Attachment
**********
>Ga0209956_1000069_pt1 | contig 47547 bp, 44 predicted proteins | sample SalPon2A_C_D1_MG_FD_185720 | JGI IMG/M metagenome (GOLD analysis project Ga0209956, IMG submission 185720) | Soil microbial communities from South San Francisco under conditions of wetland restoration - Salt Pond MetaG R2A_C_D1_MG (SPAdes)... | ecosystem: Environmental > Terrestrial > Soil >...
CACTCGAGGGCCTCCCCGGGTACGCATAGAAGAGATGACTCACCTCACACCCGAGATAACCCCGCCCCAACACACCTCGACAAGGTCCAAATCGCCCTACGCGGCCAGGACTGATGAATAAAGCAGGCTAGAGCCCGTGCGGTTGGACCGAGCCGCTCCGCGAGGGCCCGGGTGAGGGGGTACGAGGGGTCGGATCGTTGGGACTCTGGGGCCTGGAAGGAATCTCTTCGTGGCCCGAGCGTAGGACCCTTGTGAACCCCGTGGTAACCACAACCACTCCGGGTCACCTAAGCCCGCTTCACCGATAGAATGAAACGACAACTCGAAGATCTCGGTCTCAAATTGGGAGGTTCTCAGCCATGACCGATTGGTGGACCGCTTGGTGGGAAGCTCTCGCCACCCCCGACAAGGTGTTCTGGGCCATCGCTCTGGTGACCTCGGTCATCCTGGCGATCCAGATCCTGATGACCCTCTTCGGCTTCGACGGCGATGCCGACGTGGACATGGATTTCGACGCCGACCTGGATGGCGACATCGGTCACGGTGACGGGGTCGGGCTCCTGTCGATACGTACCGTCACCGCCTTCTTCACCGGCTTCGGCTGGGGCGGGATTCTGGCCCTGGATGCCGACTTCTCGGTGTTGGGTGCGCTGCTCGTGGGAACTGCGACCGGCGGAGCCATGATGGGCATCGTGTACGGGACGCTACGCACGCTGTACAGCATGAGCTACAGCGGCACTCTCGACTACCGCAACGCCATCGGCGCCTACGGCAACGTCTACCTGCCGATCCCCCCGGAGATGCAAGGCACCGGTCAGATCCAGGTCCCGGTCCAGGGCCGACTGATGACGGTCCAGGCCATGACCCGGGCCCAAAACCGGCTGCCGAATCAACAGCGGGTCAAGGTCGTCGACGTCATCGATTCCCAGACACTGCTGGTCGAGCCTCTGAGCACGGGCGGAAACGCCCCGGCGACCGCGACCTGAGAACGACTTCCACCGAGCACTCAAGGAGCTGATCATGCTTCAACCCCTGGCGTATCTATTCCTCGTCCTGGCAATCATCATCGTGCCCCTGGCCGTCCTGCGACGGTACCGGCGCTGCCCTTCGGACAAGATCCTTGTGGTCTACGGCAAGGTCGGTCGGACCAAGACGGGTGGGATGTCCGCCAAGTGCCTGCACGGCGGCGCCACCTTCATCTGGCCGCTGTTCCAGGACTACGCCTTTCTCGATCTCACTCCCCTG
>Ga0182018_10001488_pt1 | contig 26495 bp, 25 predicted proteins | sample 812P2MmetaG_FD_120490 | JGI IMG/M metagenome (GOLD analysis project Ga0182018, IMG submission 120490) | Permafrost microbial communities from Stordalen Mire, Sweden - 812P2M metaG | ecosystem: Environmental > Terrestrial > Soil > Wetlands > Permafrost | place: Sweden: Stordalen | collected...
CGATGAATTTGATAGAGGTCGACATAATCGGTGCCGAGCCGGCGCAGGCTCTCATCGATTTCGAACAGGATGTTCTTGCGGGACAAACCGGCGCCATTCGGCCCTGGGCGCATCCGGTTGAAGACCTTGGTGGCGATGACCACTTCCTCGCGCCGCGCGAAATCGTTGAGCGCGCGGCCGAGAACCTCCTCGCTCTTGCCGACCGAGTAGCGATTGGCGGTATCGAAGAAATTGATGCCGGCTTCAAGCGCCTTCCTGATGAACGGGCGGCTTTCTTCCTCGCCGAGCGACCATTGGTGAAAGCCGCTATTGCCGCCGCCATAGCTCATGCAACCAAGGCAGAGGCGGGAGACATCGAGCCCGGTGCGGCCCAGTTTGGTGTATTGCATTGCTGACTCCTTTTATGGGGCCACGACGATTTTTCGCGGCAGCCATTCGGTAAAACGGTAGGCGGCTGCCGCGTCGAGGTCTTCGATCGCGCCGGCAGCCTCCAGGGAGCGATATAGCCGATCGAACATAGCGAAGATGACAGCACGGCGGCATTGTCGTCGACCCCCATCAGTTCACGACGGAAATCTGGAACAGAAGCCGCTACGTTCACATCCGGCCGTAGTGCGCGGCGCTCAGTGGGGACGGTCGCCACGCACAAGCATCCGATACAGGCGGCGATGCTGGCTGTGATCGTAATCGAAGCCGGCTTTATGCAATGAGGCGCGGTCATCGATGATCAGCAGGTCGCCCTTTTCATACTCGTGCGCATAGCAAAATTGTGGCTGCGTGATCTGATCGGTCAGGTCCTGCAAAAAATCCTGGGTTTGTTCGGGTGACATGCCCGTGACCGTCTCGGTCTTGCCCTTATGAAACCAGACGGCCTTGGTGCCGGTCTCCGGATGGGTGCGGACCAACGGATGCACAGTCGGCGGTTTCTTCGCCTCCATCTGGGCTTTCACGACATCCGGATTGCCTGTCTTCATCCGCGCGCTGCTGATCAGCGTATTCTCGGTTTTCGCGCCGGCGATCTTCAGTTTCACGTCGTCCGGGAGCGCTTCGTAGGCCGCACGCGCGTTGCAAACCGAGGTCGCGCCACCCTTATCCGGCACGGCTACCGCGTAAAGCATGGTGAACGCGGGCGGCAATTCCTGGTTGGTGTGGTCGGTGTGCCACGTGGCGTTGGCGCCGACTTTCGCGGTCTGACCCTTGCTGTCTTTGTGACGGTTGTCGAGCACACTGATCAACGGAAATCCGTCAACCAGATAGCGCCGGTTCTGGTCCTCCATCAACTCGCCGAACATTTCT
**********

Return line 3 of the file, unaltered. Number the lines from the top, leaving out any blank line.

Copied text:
>Ga0182018_10001488_pt1 | contig 26495 bp, 25 predicted proteins | sample 812P2MmetaG_FD_120490 | JGI IMG/M metagenome (GOLD analysis project Ga0182018, IMG submission 120490) | Permafrost microbial communities from Stordalen Mire, Sweden - 812P2M metaG | ecosystem: Environmental > Terrestrial > Soil > Wetlands > Permafrost | place: Sweden: Stordalen | collected...